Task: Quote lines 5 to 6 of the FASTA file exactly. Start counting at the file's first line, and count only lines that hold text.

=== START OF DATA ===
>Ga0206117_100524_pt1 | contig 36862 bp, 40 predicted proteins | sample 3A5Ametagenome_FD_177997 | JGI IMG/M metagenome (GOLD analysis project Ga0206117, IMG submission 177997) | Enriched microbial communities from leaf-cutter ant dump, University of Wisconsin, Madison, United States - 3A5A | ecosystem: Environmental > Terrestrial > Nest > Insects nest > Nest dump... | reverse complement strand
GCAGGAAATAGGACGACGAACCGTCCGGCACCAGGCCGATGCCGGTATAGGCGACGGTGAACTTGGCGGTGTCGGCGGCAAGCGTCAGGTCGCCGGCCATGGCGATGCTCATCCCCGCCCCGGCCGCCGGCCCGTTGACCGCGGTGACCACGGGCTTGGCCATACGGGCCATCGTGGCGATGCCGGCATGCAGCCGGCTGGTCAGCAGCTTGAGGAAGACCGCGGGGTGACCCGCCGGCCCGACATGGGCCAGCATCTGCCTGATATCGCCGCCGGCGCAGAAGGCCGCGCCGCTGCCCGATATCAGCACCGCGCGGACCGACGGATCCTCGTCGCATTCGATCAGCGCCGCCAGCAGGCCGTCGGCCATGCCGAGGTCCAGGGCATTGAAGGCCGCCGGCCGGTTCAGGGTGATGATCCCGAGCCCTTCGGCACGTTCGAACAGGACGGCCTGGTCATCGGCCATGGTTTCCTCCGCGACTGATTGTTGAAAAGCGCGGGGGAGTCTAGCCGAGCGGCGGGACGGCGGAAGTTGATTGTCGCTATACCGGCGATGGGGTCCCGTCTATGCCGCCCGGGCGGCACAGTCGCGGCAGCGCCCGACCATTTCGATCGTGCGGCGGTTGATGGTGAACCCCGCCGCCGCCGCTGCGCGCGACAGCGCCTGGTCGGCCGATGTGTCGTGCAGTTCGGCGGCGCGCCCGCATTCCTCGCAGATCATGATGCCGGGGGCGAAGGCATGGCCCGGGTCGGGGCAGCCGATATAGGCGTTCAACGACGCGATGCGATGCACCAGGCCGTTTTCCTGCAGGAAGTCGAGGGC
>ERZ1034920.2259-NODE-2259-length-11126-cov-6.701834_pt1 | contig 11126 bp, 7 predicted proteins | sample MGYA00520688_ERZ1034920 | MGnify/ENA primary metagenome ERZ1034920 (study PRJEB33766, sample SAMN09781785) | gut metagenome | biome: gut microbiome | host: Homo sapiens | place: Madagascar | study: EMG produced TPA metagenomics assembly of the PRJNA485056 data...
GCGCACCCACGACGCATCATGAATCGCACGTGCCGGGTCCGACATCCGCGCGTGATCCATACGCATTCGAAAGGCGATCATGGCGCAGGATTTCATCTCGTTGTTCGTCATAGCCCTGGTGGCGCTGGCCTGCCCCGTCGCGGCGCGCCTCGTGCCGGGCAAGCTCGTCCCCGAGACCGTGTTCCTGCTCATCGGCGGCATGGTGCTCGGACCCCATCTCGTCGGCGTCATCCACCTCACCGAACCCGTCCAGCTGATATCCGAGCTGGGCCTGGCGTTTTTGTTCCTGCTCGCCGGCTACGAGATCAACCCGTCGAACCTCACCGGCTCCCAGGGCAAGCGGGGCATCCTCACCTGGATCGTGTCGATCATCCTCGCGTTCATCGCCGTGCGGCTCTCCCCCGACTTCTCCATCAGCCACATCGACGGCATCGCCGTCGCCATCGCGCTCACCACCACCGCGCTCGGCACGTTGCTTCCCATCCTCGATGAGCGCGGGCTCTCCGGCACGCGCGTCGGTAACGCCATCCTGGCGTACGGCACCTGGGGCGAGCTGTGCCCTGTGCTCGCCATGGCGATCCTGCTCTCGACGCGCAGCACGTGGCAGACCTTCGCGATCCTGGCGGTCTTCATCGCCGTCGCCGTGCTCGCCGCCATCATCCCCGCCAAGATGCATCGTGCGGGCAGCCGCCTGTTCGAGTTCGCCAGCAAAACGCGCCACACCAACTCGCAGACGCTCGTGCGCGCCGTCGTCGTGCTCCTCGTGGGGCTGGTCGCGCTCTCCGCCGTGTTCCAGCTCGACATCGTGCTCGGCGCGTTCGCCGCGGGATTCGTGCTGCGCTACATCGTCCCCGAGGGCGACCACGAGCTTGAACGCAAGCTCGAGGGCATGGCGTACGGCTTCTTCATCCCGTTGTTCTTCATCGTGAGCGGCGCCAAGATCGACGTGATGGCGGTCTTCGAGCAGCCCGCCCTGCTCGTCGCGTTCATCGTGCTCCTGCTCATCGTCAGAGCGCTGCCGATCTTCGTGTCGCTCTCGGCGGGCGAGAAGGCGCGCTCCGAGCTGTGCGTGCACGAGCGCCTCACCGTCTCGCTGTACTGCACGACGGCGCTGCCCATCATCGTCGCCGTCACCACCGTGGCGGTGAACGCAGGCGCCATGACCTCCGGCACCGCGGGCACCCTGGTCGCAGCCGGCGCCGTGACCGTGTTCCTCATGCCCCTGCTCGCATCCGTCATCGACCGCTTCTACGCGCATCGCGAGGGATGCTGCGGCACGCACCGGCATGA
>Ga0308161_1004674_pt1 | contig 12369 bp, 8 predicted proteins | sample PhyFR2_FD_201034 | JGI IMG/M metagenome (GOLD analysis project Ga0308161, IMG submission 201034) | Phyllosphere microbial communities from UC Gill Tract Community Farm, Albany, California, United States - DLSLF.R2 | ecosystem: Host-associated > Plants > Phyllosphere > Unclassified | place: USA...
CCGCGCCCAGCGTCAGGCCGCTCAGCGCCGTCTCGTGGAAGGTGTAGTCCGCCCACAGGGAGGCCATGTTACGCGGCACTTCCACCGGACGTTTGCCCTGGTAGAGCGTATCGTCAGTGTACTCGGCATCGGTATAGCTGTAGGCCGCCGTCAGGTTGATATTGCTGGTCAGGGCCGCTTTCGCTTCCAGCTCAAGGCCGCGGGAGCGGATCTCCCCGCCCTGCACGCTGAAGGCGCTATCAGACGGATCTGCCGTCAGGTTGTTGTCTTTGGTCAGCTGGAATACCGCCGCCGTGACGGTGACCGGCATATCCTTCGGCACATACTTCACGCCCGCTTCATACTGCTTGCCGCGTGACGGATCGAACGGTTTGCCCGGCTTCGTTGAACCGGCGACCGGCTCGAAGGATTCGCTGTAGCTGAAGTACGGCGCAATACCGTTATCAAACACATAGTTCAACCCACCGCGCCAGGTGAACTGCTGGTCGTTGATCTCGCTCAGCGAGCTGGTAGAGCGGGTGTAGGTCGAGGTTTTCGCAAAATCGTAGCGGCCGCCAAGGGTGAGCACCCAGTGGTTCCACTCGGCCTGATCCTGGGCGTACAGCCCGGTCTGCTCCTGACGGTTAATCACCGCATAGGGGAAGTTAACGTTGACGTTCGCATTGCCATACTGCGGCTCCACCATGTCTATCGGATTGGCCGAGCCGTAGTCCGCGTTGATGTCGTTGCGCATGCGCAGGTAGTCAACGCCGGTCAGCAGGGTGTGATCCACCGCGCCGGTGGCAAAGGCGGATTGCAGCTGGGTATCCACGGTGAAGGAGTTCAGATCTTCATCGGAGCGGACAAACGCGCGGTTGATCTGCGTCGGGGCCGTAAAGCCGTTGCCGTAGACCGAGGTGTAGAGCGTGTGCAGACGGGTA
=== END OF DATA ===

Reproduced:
>Ga0308161_1004674_pt1 | contig 12369 bp, 8 predicted proteins | sample PhyFR2_FD_201034 | JGI IMG/M metagenome (GOLD analysis project Ga0308161, IMG submission 201034) | Phyllosphere microbial communities from UC Gill Tract Community Farm, Albany, California, United States - DLSLF.R2 | ecosystem: Host-associated > Plants > Phyllosphere > Unclassified | place: USA...
CCGCGCCCAGCGTCAGGCCGCTCAGCGCCGTCTCGTGGAAGGTGTAGTCCGCCCACAGGGAGGCCATGTTACGCGGCACTTCCACCGGACGTTTGCCCTGGTAGAGCGTATCGTCAGTGTACTCGGCATCGGTATAGCTGTAGGCCGCCGTCAGGTTGATATTGCTGGTCAGGGCCGCTTTCGCTTCCAGCTCAAGGCCGCGGGAGCGGATCTCCCCGCCCTGCACGCTGAAGGCGCTATCAGACGGATCTGCCGTCAGGTTGTTGTCTTTGGTCAGCTGGAATACCGCCGCCGTGACGGTGACCGGCATATCCTTCGGCACATACTTCACGCCCGCTTCATACTGCTTGCCGCGTGACGGATCGAACGGTTTGCCCGGCTTCGTTGAACCGGCGACCGGCTCGAAGGATTCGCTGTAGCTGAAGTACGGCGCAATACCGTTATCAAACACATAGTTCAACCCACCGCGCCAGGTGAACTGCTGGTCGTTGATCTCGCTCAGCGAGCTGGTAGAGCGGGTGTAGGTCGAGGTTTTCGCAAAATCGTAGCGGCCGCCAAGGGTGAGCACCCAGTGGTTCCACTCGGCCTGATCCTGGGCGTACAGCCCGGTCTGCTCCTGACGGTTAATCACCGCATAGGGGAAGTTAACGTTGACGTTCGCATTGCCATACTGCGGCTCCACCATGTCTATCGGATTGGCCGAGCCGTAGTCCGCGTTGATGTCGTTGCGCATGCGCAGGTAGTCAACGCCGGTCAGCAGGGTGTGATCCACCGCGCCGGTGGCAAAGGCGGATTGCAGCTGGGTATCCACGGTGAAGGAGTTCAGATCTTCATCGGAGCGGACAAACGCGCGGTTGATCTGCGTCGGGGCCGTAAAGCCGTTGCCGTAGACCGAGGTGTAGAGCGTGTGCAGACGGGTA